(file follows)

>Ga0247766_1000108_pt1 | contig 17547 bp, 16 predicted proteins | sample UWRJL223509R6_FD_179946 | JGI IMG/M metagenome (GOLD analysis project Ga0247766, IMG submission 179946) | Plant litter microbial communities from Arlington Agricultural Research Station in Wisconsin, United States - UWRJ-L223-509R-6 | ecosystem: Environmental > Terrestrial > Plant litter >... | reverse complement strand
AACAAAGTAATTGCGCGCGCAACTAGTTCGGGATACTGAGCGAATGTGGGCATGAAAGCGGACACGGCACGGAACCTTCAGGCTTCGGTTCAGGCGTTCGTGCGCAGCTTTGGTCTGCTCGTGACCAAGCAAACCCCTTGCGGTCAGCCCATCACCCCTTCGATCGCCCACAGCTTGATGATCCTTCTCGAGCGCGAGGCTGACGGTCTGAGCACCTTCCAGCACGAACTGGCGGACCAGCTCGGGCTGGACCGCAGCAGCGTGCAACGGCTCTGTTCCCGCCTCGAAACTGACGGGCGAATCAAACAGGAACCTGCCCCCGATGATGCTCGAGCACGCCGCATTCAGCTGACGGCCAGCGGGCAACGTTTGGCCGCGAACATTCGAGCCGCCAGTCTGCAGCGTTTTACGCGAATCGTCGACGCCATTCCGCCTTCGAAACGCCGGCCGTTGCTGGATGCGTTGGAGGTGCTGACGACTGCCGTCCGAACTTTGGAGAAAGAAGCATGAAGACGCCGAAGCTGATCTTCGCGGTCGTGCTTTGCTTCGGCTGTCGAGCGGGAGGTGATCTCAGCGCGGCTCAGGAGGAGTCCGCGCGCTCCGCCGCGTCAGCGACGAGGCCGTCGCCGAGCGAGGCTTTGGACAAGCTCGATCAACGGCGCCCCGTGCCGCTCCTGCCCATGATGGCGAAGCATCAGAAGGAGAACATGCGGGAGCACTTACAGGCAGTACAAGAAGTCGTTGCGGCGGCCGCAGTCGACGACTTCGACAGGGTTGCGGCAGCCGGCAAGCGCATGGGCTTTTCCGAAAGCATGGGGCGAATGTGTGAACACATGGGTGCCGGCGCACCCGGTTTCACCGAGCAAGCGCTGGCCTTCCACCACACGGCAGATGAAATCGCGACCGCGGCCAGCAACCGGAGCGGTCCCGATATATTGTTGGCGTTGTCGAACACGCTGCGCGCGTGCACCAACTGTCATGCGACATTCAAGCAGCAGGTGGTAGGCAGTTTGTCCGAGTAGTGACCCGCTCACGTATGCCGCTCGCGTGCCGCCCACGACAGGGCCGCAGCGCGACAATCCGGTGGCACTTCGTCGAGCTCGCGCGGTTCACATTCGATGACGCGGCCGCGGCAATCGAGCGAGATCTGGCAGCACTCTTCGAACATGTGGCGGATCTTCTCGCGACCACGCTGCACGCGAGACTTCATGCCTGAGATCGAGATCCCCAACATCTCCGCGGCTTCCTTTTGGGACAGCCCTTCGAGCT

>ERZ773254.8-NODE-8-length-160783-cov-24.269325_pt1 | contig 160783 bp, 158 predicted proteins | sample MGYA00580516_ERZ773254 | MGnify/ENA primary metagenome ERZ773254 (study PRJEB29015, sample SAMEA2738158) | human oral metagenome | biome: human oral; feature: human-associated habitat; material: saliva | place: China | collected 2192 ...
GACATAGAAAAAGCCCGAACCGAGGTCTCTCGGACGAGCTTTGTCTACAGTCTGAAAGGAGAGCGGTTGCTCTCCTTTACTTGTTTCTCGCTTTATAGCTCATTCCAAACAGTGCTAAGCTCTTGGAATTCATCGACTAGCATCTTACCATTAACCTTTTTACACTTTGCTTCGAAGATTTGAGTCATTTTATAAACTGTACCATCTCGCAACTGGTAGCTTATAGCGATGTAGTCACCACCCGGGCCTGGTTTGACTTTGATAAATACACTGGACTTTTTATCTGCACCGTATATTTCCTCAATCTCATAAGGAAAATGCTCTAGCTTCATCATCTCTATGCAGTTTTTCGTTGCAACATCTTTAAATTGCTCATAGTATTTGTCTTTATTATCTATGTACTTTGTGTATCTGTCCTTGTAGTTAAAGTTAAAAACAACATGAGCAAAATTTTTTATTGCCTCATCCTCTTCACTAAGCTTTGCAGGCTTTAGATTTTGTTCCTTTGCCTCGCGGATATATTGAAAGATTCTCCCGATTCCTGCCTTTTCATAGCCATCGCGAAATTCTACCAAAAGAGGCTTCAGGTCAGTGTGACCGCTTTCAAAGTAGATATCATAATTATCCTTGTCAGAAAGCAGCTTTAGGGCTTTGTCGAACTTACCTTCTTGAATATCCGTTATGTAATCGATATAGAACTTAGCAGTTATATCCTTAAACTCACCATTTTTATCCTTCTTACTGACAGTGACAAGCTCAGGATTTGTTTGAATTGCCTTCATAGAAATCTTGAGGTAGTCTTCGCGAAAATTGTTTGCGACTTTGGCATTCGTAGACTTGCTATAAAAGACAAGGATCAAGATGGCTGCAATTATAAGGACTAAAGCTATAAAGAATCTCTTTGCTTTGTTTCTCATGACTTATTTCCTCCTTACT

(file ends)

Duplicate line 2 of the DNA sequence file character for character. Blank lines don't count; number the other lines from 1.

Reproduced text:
AACAAAGTAATTGCGCGCGCAACTAGTTCGGGATACTGAGCGAATGTGGGCATGAAAGCGGACACGGCACGGAACCTTCAGGCTTCGGTTCAGGCGTTCGTGCGCAGCTTTGGTCTGCTCGTGACCAAGCAAACCCCTTGCGGTCAGCCCATCACCCCTTCGATCGCCCACAGCTTGATGATCCTTCTCGAGCGCGAGGCTGACGGTCTGAGCACCTTCCAGCACGAACTGGCGGACCAGCTCGGGCTGGACCGCAGCAGCGTGCAACGGCTCTGTTCCCGCCTCGAAACTGACGGGCGAATCAAACAGGAACCTGCCCCCGATGATGCTCGAGCACGCCGCATTCAGCTGACGGCCAGCGGGCAACGTTTGGCCGCGAACATTCGAGCCGCCAGTCTGCAGCGTTTTACGCGAATCGTCGACGCCATTCCGCCTTCGAAACGCCGGCCGTTGCTGGATGCGTTGGAGGTGCTGACGACTGCCGTCCGAACTTTGGAGAAAGAAGCATGAAGACGCCGAAGCTGATCTTCGCGGTCGTGCTTTGCTTCGGCTGTCGAGCGGGAGGTGATCTCAGCGCGGCTCAGGAGGAGTCCGCGCGCTCCGCCGCGTCAGCGACGAGGCCGTCGCCGAGCGAGGCTTTGGACAAGCTCGATCAACGGCGCCCCGTGCCGCTCCTGCCCATGATGGCGAAGCATCAGAAGGAGAACATGCGGGAGCACTTACAGGCAGTACAAGAAGTCGTTGCGGCGGCCGCAGTCGACGACTTCGACAGGGTTGCGGCAGCCGGCAAGCGCATGGGCTTTTCCGAAAGCATGGGGCGAATGTGTGAACACATGGGTGCCGGCGCACCCGGTTTCACCGAGCAAGCGCTGGCCTTCCACCACACGGCAGATGAAATCGCGACCGCGGCCAGCAACCGGAGCGGTCCCGATATATTGTTGGCGTTGTCGAACACGCTGCGCGCGTGCACCAACTGTCATGCGACATTCAAGCAGCAGGTGGTAGGCAGTTTGTCCGAGTAGTGACCCGCTCACGTATGCCGCTCGCGTGCCGCCCACGACAGGGCCGCAGCGCGACAATCCGGTGGCACTTCGTCGAGCTCGCGCGGTTCACATTCGATGACGCGGCCGCGGCAATCGAGCGAGATCTGGCAGCACTCTTCGAACATGTGGCGGATCTTCTCGCGACCACGCTGCACGCGAGACTTCATGCCTGAGATCGAGATCCCCAACATCTCCGCGGCTTCCTTTTGGGACAGCCCTTCGAGCT